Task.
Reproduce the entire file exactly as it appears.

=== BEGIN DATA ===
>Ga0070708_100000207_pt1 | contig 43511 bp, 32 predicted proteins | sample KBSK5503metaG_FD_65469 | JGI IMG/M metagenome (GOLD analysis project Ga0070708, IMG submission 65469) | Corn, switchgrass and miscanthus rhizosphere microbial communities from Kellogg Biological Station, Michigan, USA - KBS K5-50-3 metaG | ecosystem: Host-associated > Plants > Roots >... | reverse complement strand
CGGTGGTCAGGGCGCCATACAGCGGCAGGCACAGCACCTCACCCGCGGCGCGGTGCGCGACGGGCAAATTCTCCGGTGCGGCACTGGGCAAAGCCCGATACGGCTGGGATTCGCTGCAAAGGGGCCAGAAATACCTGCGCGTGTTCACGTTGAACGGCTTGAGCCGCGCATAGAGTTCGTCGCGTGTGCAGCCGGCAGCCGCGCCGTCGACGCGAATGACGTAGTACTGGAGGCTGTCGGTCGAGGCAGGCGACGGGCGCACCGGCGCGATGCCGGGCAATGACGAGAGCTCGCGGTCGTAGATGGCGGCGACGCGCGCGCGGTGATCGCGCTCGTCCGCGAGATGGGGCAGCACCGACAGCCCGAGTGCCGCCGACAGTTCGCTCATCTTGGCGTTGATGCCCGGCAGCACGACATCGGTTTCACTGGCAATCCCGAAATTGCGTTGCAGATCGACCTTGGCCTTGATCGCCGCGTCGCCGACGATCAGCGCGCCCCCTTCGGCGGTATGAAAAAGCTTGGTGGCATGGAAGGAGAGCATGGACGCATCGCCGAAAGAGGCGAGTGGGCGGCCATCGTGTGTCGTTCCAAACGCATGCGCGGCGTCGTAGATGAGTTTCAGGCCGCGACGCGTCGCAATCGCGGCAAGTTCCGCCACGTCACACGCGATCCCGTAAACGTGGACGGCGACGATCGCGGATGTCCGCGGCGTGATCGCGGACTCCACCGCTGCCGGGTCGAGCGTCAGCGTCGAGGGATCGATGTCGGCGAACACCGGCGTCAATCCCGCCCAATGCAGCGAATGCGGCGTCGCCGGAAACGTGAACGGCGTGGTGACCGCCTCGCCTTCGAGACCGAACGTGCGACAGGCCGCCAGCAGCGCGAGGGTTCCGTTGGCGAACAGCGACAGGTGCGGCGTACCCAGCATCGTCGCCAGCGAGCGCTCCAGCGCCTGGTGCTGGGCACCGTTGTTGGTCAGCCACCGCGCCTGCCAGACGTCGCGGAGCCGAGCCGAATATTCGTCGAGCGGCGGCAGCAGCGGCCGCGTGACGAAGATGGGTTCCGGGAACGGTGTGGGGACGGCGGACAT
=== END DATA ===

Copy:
>Ga0070708_100000207_pt1 | contig 43511 bp, 32 predicted proteins | sample KBSK5503metaG_FD_65469 | JGI IMG/M metagenome (GOLD analysis project Ga0070708, IMG submission 65469) | Corn, switchgrass and miscanthus rhizosphere microbial communities from Kellogg Biological Station, Michigan, USA - KBS K5-50-3 metaG | ecosystem: Host-associated > Plants > Roots >... | reverse complement strand
CGGTGGTCAGGGCGCCATACAGCGGCAGGCACAGCACCTCACCCGCGGCGCGGTGCGCGACGGGCAAATTCTCCGGTGCGGCACTGGGCAAAGCCCGATACGGCTGGGATTCGCTGCAAAGGGGCCAGAAATACCTGCGCGTGTTCACGTTGAACGGCTTGAGCCGCGCATAGAGTTCGTCGCGTGTGCAGCCGGCAGCCGCGCCGTCGACGCGAATGACGTAGTACTGGAGGCTGTCGGTCGAGGCAGGCGACGGGCGCACCGGCGCGATGCCGGGCAATGACGAGAGCTCGCGGTCGTAGATGGCGGCGACGCGCGCGCGGTGATCGCGCTCGTCCGCGAGATGGGGCAGCACCGACAGCCCGAGTGCCGCCGACAGTTCGCTCATCTTGGCGTTGATGCCCGGCAGCACGACATCGGTTTCACTGGCAATCCCGAAATTGCGTTGCAGATCGACCTTGGCCTTGATCGCCGCGTCGCCGACGATCAGCGCGCCCCCTTCGGCGGTATGAAAAAGCTTGGTGGCATGGAAGGAGAGCATGGACGCATCGCCGAAAGAGGCGAGTGGGCGGCCATCGTGTGTCGTTCCAAACGCATGCGCGGCGTCGTAGATGAGTTTCAGGCCGCGACGCGTCGCAATCGCGGCAAGTTCCGCCACGTCACACGCGATCCCGTAAACGTGGACGGCGACGATCGCGGATGTCCGCGGCGTGATCGCGGACTCCACCGCTGCCGGGTCGAGCGTCAGCGTCGAGGGATCGATGTCGGCGAACACCGGCGTCAATCCCGCCCAATGCAGCGAATGCGGCGTCGCCGGAAACGTGAACGGCGTGGTGACCGCCTCGCCTTCGAGACCGAACGTGCGACAGGCCGCCAGCAGCGCGAGGGTTCCGTTGGCGAACAGCGACAGGTGCGGCGTACCCAGCATCGTCGCCAGCGAGCGCTCCAGCGCCTGGTGCTGGGCACCGTTGTTGGTCAGCCACCGCGCCTGCCAGACGTCGCGGAGCCGAGCCGAATATTCGTCGAGCGGCGGCAGCAGCGGCCGCGTGACGAAGATGGGTTCCGGGAACGGTGTGGGGACGGCGGACAT